Candidate controversy catapults swing votes to Ahn Cheol-soo

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Candidate controversy catapults swing votes to Ahn Cheol-soo

Presidential candidates from left: Lee Jae-myung of the Democratic Party, Yoon Suk-yeol of the People Power Party, and Ahn Cheol-soo of the People's Party [YONHAP]

Presidential candidates from left: Lee Jae-myung of the Democratic Party, Yoon Suk-yeol of the People Power Party, and Ahn Cheol-soo of the People's Party [YONHAP]

 
As the dueling presidential campaigns of the ruling Democratic Party's (DP) Lee Jae-myung and the main opposition People Power Party's (PPP) Yoon Suk-yeol take an increasingly negative turn, a long-shot contender for the March presidential race is rising in the polls on the back of young swing voters — mostly, it seems, at the expense of Yoon.
 
Although Ahn Cheol-soo, chairman of the minor opposition People's Party and a former software entrepreneur, faces a crowded field that includes not only Lee and Yoon but also Sim Sang-jung of the minor progressive Justice Party, his candidacy appears to be getting a second glance from voters as the two major candidates face a torrent of negative scrutiny regarding their families.
 
Support for Ahn at 10.1 percent still pales in comparison to that for Lee and Yoon, who respectively recorded 39.4 and 29.9 percent support in an Embrain survey of 1,010 adults commissioned by the JoongAng Ilbo conducted on Dec. 30 and 31. The survey had a 3.1 percent margin of error and a confidence level of 95 percent.
 
However, the December survey showed that Ahn gained 4 more percentage points in support since a JoongAng Ilbo survey of 3,023 adults conducted from Nov. 22 to 26, while support for Yoon fell by 9 percent.
 
The swing appears especially pronounced among younger voters born in the 1980s and '90s — the so-called “2030 generation,” referring to those now in their 20s and 30s — who have turned increasingly away from Yoon over allegations that his wife, Kim Keon-hee, falsified her career credentials in applications for university teaching posts.
 
Such allegations may carry more resonance with younger voters who struggle for university admissions and jobs in Korea’s hyper-competitive society, and who are not particularly invested in either of Korea’s two major political camps — embodied by the DP and the PPP — which command the loyalty of generations shaped separately by Cold War conservatism and the country’s later struggle against the military dictatorship.
 
Although Lee has also been hit with revelations that his son frequented illegal gambling venues, this appears to not have damaged his candidacy among younger voters as much as the résumé-padding allegations against Yoon’s wife.
 
According to a Realmeter survey of 1,024 adults between the age of 18 and 39 commissioned by television channel YTN, Lee holds 33.4 percent support. However, unlike other polls which surveyed voters across all age groups, this YTN survey revealed Ahn and Yoon are neck-and-neck among voters in their 20s and 30s, with Ahn recording 19.1 percent support compared to Yoon’s 18.4 percent.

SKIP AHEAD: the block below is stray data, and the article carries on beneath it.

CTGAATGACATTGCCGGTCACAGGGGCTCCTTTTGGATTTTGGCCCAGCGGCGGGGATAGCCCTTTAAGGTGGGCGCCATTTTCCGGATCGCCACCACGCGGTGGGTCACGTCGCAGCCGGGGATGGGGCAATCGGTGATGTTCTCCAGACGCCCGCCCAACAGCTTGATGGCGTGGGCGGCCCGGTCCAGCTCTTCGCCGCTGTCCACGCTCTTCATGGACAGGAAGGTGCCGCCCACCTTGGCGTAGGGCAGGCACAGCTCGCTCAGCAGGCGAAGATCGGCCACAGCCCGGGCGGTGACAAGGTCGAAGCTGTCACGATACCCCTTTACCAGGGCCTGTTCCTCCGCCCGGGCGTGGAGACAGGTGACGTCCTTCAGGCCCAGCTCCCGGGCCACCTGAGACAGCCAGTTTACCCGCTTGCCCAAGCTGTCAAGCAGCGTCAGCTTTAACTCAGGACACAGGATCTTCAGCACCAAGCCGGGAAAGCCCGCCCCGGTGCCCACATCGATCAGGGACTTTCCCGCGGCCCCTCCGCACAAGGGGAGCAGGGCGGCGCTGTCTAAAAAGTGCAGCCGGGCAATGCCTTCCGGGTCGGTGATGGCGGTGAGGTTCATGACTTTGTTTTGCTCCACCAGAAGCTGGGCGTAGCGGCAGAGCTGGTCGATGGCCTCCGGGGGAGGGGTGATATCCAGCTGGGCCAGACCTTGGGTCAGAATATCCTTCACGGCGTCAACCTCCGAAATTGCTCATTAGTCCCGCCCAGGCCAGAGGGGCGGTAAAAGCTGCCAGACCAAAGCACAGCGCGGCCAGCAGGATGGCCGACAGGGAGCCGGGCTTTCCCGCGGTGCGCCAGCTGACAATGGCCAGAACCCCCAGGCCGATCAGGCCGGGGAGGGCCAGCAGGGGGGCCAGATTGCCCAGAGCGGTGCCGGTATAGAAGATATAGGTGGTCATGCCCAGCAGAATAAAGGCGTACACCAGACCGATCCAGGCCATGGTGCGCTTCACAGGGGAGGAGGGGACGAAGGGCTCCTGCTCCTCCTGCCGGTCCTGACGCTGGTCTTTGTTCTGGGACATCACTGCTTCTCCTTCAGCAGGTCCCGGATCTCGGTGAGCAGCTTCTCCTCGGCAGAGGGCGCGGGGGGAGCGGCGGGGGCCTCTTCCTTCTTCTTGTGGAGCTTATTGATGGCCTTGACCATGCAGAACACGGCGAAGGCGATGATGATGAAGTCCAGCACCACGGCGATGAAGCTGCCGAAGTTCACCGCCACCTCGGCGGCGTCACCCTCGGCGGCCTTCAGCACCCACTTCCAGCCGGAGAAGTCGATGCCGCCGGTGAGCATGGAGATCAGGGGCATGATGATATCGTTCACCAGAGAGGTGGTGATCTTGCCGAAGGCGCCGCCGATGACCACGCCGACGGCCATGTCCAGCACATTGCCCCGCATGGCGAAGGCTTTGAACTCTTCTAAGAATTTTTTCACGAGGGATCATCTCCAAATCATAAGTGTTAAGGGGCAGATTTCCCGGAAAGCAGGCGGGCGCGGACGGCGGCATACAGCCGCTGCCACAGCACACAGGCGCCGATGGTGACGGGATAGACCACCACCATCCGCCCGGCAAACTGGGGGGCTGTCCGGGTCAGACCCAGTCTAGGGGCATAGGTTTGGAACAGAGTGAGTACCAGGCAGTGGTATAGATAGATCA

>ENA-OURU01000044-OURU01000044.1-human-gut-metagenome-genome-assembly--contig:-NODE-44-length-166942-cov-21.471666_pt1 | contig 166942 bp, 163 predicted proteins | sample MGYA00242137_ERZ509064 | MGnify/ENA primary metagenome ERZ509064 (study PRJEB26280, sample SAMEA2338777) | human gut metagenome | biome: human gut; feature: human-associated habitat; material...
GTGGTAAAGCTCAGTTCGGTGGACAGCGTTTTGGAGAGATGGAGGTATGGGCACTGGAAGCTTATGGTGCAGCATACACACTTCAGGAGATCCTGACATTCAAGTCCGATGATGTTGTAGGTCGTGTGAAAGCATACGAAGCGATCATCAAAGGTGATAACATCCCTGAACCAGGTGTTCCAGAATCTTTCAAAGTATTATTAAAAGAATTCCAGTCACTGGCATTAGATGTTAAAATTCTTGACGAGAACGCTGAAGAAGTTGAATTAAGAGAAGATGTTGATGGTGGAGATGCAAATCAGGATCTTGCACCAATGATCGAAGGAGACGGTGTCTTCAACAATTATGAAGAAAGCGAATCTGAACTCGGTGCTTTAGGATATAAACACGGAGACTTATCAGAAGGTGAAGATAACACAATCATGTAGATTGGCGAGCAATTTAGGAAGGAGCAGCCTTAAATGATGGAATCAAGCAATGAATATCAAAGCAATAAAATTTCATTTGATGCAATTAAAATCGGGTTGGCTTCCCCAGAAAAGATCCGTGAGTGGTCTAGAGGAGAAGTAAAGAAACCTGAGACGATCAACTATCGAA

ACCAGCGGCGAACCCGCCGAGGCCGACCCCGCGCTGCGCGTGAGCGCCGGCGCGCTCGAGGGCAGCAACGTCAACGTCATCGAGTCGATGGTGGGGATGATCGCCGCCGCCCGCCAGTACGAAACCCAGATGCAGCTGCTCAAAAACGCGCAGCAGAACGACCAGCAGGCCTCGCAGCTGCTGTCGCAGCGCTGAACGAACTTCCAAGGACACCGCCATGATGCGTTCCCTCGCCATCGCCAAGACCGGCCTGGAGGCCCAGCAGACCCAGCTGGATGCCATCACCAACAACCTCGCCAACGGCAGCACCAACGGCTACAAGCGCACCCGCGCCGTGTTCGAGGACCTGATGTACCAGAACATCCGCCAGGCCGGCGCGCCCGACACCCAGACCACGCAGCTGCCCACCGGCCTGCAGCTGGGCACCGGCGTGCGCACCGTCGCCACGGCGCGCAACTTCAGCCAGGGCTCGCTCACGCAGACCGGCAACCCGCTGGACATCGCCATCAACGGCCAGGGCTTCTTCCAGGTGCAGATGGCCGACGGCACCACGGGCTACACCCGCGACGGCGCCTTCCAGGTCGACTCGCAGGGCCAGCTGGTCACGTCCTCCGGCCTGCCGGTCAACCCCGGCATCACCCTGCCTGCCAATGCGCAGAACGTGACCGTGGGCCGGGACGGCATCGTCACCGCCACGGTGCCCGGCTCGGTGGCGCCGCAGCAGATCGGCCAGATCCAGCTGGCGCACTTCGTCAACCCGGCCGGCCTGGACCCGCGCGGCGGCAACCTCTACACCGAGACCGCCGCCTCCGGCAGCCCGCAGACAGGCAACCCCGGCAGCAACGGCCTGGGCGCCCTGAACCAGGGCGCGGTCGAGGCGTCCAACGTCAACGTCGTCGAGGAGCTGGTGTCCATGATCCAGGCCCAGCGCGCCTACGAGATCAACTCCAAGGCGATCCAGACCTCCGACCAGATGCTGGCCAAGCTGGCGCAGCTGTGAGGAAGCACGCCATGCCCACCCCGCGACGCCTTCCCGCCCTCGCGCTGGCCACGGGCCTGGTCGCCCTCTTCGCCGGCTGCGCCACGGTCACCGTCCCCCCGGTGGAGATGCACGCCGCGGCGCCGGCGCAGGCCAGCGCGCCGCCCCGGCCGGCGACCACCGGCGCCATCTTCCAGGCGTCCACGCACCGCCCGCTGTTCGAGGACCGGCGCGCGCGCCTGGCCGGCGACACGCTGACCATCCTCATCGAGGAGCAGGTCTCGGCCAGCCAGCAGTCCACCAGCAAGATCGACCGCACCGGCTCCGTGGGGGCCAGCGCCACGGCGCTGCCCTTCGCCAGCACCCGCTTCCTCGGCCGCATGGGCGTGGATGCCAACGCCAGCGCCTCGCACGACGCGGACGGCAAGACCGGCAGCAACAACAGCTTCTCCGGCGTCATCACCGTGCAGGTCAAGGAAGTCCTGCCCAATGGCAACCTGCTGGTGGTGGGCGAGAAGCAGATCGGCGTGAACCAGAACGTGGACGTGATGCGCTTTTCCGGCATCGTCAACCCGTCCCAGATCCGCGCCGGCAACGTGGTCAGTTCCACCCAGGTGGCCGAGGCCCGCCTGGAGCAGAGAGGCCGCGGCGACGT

Of the respondents to the YTN survey, 52.8 percent said allegations against candidates’ family members influenced their choice of who to support in the presidential race. The survey had a 3.1 margin of error and a confidence level of 95 percent.
 
Other polls conducted around the same time also show that the decline in Yoon’s ratings cannot be wholly attributed to a shift from the PPP candidate to his DP rival, but also to voters now turning toward Ahn.
 
Compared to the Realmeter survey of 3,023 adults conducted between Nov. 22 and 26, where Yoon recorded 46.3 percent support, almost 10 percent more than Lee, the Realmeter survey conducted between Dec. 26 and 31 showed Lee just ahead with 40.9 percent support against Yoon’s 39.2 percent.
 
The December Realmeter survey marks a 7.1 percentage-point decline in support for Yoon, but only a 4 percentage-point increase in support for Lee compared to the November survey.
 
The survey also shows Ahn holding 6.6 percent support — up 2.9 percent from the November Realmeter poll — suggesting voter support has defected to him from Yoon.
 
Yoon’s rapidly declining popularity vis-à-vis Ahn was also reflected in last weekend’s Global Research poll of 1,012 adults commissioned by TV channel JTBC, where 41.1 percent of respondents said they backed Ahn as the candidate to consolidate the opposition vote, while 30.6 percent said Yoon was the better candidate.
 
Perhaps conscientious of his lack of appeal to young voters, the PPP candidate announced Wednesday that he would reorient his presidential campaign to accommodate their concerns.
 
“From now on, I will carry out my campaign alongside the 2030 generation,” Yoon announced at the PPP’s headquarters in Yeouido, western Seoul. “Voters in their 20s and 30s do not yet belong to an established political camp, and I have realized their views about the world are not only flexible, but also perhaps the most open and universal.”

BY MICHAEL LEE [lee.junhyuk@joongang.co.kr]
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